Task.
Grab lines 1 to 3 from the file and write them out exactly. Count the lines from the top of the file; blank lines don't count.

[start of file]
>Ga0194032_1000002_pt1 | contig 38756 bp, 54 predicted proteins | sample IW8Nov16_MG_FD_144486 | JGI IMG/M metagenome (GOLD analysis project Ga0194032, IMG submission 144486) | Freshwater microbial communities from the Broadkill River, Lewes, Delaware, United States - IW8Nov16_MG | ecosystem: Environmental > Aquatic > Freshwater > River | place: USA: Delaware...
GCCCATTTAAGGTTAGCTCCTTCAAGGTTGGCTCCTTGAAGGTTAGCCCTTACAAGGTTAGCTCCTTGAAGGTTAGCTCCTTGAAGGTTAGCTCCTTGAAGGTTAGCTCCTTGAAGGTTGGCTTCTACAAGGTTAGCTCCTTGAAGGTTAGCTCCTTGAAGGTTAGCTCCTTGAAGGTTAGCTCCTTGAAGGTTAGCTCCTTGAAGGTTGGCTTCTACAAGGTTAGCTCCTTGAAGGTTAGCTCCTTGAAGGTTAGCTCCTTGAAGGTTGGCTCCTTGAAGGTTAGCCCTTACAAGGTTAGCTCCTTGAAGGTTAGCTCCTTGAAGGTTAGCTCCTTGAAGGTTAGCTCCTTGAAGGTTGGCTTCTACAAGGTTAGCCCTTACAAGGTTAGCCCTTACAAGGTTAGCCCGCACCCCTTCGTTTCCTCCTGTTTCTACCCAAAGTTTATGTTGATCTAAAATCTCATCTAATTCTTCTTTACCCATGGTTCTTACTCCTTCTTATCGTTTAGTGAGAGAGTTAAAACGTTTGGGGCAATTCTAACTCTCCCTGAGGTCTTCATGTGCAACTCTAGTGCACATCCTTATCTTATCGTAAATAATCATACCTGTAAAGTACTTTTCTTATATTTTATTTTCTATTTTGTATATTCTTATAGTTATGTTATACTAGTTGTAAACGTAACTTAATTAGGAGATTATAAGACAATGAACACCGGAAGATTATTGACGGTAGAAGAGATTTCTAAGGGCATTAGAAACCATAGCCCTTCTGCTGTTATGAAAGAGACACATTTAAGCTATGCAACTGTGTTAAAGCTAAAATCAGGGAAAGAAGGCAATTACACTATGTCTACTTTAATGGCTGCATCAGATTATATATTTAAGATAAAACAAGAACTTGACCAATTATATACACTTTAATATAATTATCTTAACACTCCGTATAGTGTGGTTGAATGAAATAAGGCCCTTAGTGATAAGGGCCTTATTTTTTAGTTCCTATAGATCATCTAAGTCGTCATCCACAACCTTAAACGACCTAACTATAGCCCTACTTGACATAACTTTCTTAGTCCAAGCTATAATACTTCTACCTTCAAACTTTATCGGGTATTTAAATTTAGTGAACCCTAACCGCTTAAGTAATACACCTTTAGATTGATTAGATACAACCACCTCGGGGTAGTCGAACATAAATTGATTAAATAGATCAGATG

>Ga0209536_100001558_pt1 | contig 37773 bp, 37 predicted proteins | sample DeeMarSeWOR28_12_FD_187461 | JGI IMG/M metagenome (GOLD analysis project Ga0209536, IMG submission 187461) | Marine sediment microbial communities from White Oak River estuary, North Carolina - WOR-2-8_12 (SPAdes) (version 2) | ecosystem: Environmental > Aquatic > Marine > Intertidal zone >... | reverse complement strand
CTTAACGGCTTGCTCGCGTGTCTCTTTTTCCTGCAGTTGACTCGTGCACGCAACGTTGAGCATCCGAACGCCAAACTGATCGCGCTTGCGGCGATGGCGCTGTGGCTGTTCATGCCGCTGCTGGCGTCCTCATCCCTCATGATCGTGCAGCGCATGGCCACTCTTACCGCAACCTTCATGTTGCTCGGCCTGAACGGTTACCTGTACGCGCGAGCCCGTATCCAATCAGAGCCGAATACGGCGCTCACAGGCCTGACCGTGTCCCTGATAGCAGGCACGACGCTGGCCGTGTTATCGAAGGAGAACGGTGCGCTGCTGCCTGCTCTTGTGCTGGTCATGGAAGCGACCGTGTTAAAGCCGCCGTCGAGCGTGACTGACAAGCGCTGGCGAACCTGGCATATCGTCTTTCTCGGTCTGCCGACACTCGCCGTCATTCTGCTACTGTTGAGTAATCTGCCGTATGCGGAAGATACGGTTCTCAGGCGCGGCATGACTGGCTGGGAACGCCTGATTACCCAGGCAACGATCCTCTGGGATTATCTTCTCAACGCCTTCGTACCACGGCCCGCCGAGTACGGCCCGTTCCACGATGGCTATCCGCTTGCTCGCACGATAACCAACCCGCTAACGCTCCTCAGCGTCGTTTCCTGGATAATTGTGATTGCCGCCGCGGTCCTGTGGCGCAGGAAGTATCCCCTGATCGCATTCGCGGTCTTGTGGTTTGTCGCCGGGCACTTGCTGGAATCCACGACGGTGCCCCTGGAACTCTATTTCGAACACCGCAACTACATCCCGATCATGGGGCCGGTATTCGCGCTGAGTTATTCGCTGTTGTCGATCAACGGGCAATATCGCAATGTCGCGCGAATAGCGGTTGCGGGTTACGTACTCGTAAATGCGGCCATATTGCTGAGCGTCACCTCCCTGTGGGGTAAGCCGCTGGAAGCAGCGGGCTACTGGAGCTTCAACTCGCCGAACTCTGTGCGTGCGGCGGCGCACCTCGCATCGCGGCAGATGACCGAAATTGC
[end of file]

>Ga0194032_1000002_pt1 | contig 38756 bp, 54 predicted proteins | sample IW8Nov16_MG_FD_144486 | JGI IMG/M metagenome (GOLD analysis project Ga0194032, IMG submission 144486) | Freshwater microbial communities from the Broadkill River, Lewes, Delaware, United States - IW8Nov16_MG | ecosystem: Environmental > Aquatic > Freshwater > River | place: USA: Delaware...
GCCCATTTAAGGTTAGCTCCTTCAAGGTTGGCTCCTTGAAGGTTAGCCCTTACAAGGTTAGCTCCTTGAAGGTTAGCTCCTTGAAGGTTAGCTCCTTGAAGGTTAGCTCCTTGAAGGTTGGCTTCTACAAGGTTAGCTCCTTGAAGGTTAGCTCCTTGAAGGTTAGCTCCTTGAAGGTTAGCTCCTTGAAGGTTAGCTCCTTGAAGGTTGGCTTCTACAAGGTTAGCTCCTTGAAGGTTAGCTCCTTGAAGGTTAGCTCCTTGAAGGTTGGCTCCTTGAAGGTTAGCCCTTACAAGGTTAGCTCCTTGAAGGTTAGCTCCTTGAAGGTTAGCTCCTTGAAGGTTAGCTCCTTGAAGGTTGGCTTCTACAAGGTTAGCCCTTACAAGGTTAGCCCTTACAAGGTTAGCCCGCACCCCTTCGTTTCCTCCTGTTTCTACCCAAAGTTTATGTTGATCTAAAATCTCATCTAATTCTTCTTTACCCATGGTTCTTACTCCTTCTTATCGTTTAGTGAGAGAGTTAAAACGTTTGGGGCAATTCTAACTCTCCCTGAGGTCTTCATGTGCAACTCTAGTGCACATCCTTATCTTATCGTAAATAATCATACCTGTAAAGTACTTTTCTTATATTTTATTTTCTATTTTGTATATTCTTATAGTTATGTTATACTAGTTGTAAACGTAACTTAATTAGGAGATTATAAGACAATGAACACCGGAAGATTATTGACGGTAGAAGAGATTTCTAAGGGCATTAGAAACCATAGCCCTTCTGCTGTTATGAAAGAGACACATTTAAGCTATGCAACTGTGTTAAAGCTAAAATCAGGGAAAGAAGGCAATTACACTATGTCTACTTTAATGGCTGCATCAGATTATATATTTAAGATAAAACAAGAACTTGACCAATTATATACACTTTAATATAATTATCTTAACACTCCGTATAGTGTGGTTGAATGAAATAAGGCCCTTAGTGATAAGGGCCTTATTTTTTAGTTCCTATAGATCATCTAAGTCGTCATCCACAACCTTAAACGACCTAACTATAGCCCTACTTGACATAACTTTCTTAGTCCAAGCTATAATACTTCTACCTTCAAACTTTATCGGGTATTTAAATTTAGTGAACCCTAACCGCTTAAGTAATACACCTTTAGATTGATTAGATACAACCACCTCGGGGTAGTCGAACATAAATTGATTAAATAGATCAGATG

>Ga0209536_100001558_pt1 | contig 37773 bp, 37 predicted proteins | sample DeeMarSeWOR28_12_FD_187461 | JGI IMG/M metagenome (GOLD analysis project Ga0209536, IMG submission 187461) | Marine sediment microbial communities from White Oak River estuary, North Carolina - WOR-2-8_12 (SPAdes) (version 2) | ecosystem: Environmental > Aquatic > Marine > Intertidal zone >... | reverse complement strand